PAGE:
Review: Seven Summer Nights by Harper Fox

33188925Wherein Kristen is supposed to be finishing her pile of NetGalleys but instead reads m/m romance because of Sara and Para. SPARA!

It’s 1946, and the dust of World War Two has just begun to settle. When famous archaeologist Rufus Denby returns to London, his life and reputation are as devastated as the city around him.

He’s used to the most glamorous of excavations, but can’t turn down the offer of a job in rural Sussex. It’s a refuge, and the only means left to him of scraping a living. With nothing but his satchel and a mongrel dog he’s rescued from a bomb site, he sets out to investigate an ancient church in the sleepy village of Droyton Parva.

It’s an ordinary task, but Droyton is in the hands of a most extraordinary vicar. The Reverend Archie Thorne has tasted action too, as a motorcycle-riding army chaplain, and is struggling to readjust to the little world around him. He’s a lonely man, and Rufus’s arrival soon sparks off in him a lifetime of repressed desires.

Rufus is a combat case, amnesiac and shellshocked. As he and Archie begin to unfold the archaeological mystery of Droyton, their growing friendship makes Rufus believe he might one day recapture his lost memories of the war, and find his way back from the edge of insanity to love.

It’s summer on the South Downs, the air full of sunshine and enchantment. And Rufus and Archie’s seven summer nights have just begun…

There was an intercom buzzer: he tore off one glove and pushed that with his thumb instead, like a sane, quiet person, not at all like a renegade motorbike vicar about to break every door and window in this place until his lover was restored to him.

Welp. This is among one the best romance novels that I have ever read, full stop. I guess I’ll start there.

It’s the story of Rufus Denby, who is an archaeologist doing work on a small Greek island. It’s 1946, and Rufus, a former soldier, is suffering from some pretty severe PTSD and amnesia as a result of something that happened at a base in France. He doesn’t have any memories of the actual events, but he blacks out and attacks his colleague on the island, and ends up getting sent home to England and further sent off to a small village to investigate a small medieval church. So, he heads off to Droyton Parva, with nothing but the bag on his back and the dog that he somehow adopted from a bombsite on his way.

The vicar of the village, Archie Thorne, is a former army chaplain who also served in the war. He’s fond of motorcycles and cars, and generally takes in anyone who doesn’t have a place to go in the village, such as Elspeth, the young daughter of Drucilla, a woman who is quite mad, and staying with some of the locals. Unless she’s running naked in the moonlight. Oh, and he’s an atheist. He’s lost his faith over the years. He’s just the kind and wonderful vicar of the village who does anything in his power to protect his parishioners.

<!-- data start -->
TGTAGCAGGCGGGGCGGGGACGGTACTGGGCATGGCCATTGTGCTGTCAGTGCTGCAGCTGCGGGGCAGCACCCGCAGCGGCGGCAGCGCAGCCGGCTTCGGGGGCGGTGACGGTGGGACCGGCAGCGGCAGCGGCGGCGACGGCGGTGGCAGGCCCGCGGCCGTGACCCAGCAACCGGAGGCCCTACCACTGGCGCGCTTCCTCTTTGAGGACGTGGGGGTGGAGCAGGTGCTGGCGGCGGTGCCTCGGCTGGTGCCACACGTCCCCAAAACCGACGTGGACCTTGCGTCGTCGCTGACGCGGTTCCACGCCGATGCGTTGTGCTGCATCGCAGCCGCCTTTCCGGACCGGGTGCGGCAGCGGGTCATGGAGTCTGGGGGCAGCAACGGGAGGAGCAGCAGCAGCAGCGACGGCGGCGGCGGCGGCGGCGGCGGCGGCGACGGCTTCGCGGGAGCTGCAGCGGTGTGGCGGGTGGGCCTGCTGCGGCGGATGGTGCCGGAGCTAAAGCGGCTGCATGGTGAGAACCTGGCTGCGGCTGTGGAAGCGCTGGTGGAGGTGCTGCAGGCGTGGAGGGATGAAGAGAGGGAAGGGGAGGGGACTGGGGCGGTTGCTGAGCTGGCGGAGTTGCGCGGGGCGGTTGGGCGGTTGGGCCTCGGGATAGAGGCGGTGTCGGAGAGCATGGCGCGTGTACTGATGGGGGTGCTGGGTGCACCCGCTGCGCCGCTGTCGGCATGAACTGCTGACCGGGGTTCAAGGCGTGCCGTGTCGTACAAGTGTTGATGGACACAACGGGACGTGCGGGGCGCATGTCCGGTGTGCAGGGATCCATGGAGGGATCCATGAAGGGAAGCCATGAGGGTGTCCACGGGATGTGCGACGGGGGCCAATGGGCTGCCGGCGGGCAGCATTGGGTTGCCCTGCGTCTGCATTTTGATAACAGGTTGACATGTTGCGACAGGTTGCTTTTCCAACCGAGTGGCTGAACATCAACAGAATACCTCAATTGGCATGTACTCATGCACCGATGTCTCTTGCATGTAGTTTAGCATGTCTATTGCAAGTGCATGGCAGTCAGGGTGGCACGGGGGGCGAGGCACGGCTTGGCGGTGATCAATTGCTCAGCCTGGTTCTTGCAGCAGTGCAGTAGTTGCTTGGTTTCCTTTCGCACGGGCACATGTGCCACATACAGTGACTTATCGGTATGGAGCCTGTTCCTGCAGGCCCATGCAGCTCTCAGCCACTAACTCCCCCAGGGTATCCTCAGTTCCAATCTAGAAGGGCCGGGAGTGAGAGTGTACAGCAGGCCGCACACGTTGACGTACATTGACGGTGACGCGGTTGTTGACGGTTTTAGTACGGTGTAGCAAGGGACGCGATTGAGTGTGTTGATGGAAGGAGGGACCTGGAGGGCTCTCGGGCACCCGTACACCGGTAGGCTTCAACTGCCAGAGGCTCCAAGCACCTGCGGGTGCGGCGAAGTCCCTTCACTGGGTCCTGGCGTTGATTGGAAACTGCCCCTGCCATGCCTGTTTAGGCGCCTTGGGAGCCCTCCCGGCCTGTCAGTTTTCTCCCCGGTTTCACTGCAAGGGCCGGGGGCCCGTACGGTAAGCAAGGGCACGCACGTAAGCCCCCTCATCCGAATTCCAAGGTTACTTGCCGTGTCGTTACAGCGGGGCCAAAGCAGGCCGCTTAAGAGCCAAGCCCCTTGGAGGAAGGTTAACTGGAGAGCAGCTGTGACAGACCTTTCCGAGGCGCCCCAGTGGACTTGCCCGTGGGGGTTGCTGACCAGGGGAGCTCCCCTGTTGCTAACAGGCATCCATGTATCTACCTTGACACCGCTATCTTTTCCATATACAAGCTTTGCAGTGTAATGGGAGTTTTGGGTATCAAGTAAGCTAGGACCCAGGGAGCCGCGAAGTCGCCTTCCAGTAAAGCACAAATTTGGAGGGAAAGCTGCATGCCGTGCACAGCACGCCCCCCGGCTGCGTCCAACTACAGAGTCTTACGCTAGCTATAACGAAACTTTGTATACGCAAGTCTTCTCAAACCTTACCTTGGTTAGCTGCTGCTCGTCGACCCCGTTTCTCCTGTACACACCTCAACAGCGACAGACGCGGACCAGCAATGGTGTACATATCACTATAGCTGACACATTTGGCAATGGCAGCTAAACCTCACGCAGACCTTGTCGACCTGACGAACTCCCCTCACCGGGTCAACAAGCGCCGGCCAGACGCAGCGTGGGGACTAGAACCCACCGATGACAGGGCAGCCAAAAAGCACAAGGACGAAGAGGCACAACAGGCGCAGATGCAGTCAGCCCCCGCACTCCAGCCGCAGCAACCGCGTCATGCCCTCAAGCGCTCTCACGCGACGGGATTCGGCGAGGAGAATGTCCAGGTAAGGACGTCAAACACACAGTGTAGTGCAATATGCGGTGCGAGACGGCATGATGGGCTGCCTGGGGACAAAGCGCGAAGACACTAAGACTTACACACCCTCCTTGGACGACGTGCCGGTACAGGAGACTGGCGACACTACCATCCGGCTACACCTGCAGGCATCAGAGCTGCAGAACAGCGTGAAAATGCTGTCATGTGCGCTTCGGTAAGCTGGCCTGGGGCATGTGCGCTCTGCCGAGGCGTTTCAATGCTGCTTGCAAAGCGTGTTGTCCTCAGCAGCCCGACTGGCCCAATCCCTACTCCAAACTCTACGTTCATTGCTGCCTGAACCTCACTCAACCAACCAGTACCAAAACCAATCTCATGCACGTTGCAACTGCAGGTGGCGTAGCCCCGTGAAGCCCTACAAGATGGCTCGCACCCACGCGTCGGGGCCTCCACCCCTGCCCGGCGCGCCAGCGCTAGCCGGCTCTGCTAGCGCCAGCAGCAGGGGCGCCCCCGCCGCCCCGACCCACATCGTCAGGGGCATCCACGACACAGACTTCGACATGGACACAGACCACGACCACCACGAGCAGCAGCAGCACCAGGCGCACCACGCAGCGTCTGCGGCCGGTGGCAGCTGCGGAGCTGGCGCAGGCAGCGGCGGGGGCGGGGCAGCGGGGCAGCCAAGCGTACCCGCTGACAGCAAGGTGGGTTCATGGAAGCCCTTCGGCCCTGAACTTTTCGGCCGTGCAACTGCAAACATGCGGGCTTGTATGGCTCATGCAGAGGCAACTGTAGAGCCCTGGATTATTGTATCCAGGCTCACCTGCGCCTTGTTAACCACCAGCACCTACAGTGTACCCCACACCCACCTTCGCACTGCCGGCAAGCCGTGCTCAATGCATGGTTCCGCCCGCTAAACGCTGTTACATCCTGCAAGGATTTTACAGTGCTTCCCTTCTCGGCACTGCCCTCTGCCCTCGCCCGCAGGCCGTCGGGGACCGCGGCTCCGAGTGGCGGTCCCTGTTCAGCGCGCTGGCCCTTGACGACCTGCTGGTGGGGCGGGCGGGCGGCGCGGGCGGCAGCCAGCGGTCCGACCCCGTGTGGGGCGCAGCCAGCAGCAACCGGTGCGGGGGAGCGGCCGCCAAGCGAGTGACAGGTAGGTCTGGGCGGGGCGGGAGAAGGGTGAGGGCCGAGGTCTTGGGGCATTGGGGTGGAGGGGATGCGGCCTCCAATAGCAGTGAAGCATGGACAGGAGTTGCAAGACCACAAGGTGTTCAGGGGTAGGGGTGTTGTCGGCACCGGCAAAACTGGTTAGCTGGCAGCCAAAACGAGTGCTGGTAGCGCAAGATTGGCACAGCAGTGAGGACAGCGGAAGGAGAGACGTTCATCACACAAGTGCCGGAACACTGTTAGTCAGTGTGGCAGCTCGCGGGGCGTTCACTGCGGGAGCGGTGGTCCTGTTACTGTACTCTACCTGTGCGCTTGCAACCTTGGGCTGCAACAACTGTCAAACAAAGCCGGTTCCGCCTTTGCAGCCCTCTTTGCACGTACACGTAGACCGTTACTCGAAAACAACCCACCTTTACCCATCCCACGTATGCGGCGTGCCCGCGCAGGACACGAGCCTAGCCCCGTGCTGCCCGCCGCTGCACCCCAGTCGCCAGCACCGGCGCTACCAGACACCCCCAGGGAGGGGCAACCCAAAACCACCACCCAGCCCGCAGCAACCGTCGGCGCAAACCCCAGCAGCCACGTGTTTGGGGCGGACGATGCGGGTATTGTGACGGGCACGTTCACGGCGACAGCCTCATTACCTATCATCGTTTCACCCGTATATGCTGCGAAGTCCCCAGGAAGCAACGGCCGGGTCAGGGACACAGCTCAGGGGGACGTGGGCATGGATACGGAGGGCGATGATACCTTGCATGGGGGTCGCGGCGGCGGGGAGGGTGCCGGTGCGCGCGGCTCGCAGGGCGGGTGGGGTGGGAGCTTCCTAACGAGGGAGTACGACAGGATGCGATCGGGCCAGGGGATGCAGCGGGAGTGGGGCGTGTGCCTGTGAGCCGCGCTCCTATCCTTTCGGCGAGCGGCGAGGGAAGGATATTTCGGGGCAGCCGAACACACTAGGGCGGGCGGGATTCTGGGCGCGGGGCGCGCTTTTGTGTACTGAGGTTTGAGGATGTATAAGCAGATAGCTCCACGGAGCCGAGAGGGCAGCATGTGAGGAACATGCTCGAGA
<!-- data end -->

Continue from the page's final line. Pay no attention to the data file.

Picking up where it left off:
The world is wonderfully built, and I just wanted to visit this little village church and poke around at the old murals and stuff. I’m a bit of an archaeology/mythology nerd, and so the plot of this one, with all its labyrinthine shenanigans, pushed all of the correct buttons for my enjoyment. Each character is really well built, and the setting itself is atmospheric and easy to fall down into. By the end of the book, I had pages and pages of quotes highlighted.

I ended up loving nearly every character that was presented (except for the obvious antagonists). Even secondary characters that we don’t see too often, like Caroline, who is Rufus’ boss, and Archie’s cousin, and is really the reason that they ended up together in the first place. Giles, a young transgender man, and Alice, a grieving woman whose fiance died in the war, were other characters that I latched right onto and wanted the very best for.

The romance between Rufus and Archie was slow, sweet, and really adorable. As with many historical m/m romances, the general homophobia of the era is addressed, in this case by Rufus, with him having to explain it to Archie, who is so kind, trusting, and a little oblivious and really just wants to shout about love from the rooftops. Archie’s desires were largely suppressed over the years, with his having a wife for much of his adult life, while Rufus has lived as a gay man as carefully over the years as he could. It becomes an issue that needs addressing over the course of the book, and I thought it was interesting how different characters reacted to the romance at the forefront.

Archie is absolutely my favorite character in this thing (other than the dog. The dog was amaze), and so I wanted absolutely everything in the world for him. There is a good deal of strife in this one, between manipulative family members, and repressed memories of awful events. My feels were suitably jostled along the way, in a way that made this book an experience more than just a book I read. But it is a romance, and so all things being as they are, it was still bound to end at least partially happily, and so my poor feels held onto that thread where they could.

12/10, would pet very gently

So, all told, this was a fantastic and adorable historical romance, with a fantastic kinda magical realism plotline happening, with amazing characters, plenty of emotional ups and downs to keep it interesting, and an amazing dog. An easy 5/5 stars for me. This book pressed all the buttons of things I like in a book. I’m definitely going to be investigating some of Harper Fox’s other books!




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